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Passing the Torch

| 7/22/2014 3:39:00 PM

April FreemanChildren have been leaving farms for hundreds of years. However, that abandonment of rural life has been accelerated over the past 50 years or so. In 2007, the average age of farmers in the United States was about 57 years old.

The old farmers love their land. They know every hollow and field on their properties. They know which fields have the sweetest blackberries and which fields produce the most alfalfa. They know where the deer like to graze in the cool of an autumn morning and which pond holds the biggest catfish. They can find their way across their fields without a flashlight on the darkest nights.

However, these farmers are a dying breed. Their children left the farm for the proverbial greener pastures of suburbia. Soccer, high-speed Internet, and lattes lured them from the realm of compost, seed varieties, and newborn calves. In all fairness, these kids probably watched their parents working 40-hour weeks and then working another 20 to 30 in evenings and on weekends. They wanted something a little easier for their lives. They probably loved parts of the farm, but it is not what they chose for themselves.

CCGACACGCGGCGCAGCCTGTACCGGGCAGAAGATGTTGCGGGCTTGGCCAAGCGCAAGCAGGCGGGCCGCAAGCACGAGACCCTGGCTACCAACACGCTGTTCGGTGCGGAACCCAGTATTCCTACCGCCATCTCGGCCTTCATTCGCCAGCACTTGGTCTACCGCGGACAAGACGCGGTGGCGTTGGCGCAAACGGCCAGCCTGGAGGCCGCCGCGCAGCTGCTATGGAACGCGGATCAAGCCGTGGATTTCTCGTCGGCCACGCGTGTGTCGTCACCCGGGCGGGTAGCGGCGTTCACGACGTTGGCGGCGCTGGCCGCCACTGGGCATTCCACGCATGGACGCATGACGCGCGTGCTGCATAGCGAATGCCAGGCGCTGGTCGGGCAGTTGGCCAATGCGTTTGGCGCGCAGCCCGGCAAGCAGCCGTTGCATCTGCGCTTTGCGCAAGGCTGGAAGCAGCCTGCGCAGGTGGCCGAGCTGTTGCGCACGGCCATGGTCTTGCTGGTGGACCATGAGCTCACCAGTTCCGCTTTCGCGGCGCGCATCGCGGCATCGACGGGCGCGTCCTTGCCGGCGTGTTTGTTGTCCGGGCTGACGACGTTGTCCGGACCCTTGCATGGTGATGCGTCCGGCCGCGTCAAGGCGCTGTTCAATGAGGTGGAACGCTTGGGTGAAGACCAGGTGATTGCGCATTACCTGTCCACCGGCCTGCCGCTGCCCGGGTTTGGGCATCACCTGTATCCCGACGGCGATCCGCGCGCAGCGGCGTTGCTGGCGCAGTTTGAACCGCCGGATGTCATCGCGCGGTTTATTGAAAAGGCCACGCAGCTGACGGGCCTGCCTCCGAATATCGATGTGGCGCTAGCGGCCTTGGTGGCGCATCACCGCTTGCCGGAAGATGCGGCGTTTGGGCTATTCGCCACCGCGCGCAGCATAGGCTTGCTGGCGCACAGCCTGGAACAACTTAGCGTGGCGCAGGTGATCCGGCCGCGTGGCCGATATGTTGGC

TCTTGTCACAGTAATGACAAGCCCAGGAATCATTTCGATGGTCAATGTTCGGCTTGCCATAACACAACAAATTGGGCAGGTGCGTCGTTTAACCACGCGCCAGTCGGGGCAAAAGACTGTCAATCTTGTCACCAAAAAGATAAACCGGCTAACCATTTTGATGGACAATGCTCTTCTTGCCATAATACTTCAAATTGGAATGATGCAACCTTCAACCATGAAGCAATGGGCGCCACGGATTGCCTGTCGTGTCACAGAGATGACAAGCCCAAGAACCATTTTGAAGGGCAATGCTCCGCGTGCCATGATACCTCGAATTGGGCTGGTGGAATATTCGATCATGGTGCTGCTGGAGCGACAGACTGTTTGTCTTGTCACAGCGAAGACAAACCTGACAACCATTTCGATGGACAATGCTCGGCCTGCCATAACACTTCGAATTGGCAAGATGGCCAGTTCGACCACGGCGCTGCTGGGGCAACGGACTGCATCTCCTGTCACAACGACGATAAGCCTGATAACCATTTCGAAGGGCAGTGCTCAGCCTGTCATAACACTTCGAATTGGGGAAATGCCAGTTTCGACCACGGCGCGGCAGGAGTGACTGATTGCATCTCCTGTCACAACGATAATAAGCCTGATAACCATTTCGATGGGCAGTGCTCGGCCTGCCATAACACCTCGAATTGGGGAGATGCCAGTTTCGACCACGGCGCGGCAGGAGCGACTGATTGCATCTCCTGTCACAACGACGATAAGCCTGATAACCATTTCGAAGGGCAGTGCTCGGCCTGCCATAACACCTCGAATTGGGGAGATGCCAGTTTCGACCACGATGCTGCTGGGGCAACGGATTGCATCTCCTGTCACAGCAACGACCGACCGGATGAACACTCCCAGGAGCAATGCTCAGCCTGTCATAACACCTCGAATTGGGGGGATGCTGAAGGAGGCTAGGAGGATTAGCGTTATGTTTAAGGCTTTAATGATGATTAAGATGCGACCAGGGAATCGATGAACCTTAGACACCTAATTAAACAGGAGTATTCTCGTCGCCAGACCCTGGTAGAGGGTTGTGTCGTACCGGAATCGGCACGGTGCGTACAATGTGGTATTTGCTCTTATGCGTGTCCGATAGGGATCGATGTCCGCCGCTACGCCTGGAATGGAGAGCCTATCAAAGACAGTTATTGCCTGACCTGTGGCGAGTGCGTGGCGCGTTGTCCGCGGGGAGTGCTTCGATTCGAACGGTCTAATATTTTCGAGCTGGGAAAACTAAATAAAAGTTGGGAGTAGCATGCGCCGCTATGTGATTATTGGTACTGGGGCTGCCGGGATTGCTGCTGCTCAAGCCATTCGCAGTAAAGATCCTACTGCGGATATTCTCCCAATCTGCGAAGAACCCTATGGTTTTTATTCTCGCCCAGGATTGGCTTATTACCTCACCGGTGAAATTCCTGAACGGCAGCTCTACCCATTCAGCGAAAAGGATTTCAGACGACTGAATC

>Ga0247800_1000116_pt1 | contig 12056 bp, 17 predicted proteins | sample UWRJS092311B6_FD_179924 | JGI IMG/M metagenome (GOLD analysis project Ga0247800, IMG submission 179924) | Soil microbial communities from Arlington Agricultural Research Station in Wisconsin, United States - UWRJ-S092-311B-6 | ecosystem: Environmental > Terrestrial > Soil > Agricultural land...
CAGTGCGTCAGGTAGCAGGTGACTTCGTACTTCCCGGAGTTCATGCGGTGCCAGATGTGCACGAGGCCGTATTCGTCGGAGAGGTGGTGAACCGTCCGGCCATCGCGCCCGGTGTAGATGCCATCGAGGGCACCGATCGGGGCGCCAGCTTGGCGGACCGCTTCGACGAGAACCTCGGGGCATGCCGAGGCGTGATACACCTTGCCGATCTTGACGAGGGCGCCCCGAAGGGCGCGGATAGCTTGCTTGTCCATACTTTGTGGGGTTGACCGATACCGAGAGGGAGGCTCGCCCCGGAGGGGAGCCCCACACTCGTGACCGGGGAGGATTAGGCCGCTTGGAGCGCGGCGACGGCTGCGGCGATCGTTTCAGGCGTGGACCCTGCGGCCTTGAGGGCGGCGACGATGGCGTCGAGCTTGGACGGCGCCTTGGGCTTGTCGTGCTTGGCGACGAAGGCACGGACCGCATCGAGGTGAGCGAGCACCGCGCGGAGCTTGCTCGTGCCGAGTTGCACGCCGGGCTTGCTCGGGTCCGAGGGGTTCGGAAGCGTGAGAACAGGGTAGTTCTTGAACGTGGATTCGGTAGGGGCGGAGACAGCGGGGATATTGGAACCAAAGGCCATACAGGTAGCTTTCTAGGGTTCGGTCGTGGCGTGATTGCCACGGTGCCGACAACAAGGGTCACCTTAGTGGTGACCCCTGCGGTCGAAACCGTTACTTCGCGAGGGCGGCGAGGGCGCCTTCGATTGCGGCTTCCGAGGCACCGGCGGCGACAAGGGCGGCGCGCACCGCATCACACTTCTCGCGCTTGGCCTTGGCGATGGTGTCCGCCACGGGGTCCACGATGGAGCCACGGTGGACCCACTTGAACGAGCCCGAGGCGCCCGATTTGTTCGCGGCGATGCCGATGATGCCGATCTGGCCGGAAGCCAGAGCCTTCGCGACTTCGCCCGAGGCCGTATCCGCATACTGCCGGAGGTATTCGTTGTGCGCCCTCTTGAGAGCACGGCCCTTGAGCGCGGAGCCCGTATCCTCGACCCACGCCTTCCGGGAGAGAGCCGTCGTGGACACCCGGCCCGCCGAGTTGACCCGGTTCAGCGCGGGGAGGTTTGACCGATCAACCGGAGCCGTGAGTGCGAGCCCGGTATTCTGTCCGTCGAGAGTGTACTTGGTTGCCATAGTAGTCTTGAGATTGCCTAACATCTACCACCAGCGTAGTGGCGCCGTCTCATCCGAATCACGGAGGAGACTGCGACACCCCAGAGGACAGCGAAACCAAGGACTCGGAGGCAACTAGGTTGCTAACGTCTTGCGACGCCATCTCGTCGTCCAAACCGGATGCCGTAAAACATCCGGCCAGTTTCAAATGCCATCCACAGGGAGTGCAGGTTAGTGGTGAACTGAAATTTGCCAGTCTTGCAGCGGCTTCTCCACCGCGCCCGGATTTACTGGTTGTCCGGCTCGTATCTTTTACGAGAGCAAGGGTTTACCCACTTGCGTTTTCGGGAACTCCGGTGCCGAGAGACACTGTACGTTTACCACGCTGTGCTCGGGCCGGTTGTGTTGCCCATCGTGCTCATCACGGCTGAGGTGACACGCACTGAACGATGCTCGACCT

Who is going to carry the torch into the future? It’s obvious that farmers of both large and small properties are going to have to pass their love for farming and growing things to their children and grandchildren. Otherwise, our food future will be in the hands of impersonal corporations like Monsanto and Dupont. These corporations care more for the bottom line than the land.

We love our property. When we bought it, it was a tired, over-farmed tobacco field. No trees, no fences, no house, no barns, no ponds. We’ve learned our property like the backs of our hands. My hope is that my children will carry on in the farming tradition, if not here on our land, then on a place of their own. Even if they own a small place, they can produce some of their own products for their own families.

I hope to raise them to respect producing high-quality, tasty food, and to see that producing your own food is not just a life of drudgery.

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